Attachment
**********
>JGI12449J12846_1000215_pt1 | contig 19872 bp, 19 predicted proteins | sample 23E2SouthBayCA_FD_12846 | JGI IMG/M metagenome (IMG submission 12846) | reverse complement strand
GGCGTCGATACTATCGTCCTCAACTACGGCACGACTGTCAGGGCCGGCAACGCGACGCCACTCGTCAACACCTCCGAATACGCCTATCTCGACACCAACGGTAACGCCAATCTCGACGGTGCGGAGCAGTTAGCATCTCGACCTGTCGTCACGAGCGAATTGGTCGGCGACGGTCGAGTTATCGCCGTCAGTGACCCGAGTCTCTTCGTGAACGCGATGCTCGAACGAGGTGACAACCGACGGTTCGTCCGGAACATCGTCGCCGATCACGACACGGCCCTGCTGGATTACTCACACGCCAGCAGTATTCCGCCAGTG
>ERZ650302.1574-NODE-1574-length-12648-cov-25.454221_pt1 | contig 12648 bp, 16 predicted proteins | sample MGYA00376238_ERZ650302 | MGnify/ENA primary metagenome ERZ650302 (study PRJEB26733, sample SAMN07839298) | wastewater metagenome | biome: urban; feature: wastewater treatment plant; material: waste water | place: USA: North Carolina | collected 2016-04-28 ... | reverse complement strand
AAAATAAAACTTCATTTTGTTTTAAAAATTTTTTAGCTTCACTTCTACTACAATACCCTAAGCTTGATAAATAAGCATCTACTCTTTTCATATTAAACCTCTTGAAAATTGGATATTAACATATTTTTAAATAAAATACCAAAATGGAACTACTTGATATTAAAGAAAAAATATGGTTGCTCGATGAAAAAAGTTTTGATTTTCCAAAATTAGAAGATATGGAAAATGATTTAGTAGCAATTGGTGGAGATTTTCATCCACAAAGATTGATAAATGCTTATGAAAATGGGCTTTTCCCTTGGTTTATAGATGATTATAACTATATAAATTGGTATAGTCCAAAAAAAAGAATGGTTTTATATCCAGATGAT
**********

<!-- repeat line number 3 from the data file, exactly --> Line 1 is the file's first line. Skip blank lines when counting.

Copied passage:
>ERZ650302.1574-NODE-1574-length-12648-cov-25.454221_pt1 | contig 12648 bp, 16 predicted proteins | sample MGYA00376238_ERZ650302 | MGnify/ENA primary metagenome ERZ650302 (study PRJEB26733, sample SAMN07839298) | wastewater metagenome | biome: urban; feature: wastewater treatment plant; material: waste water | place: USA: North Carolina | collected 2016-04-28 ... | reverse complement strand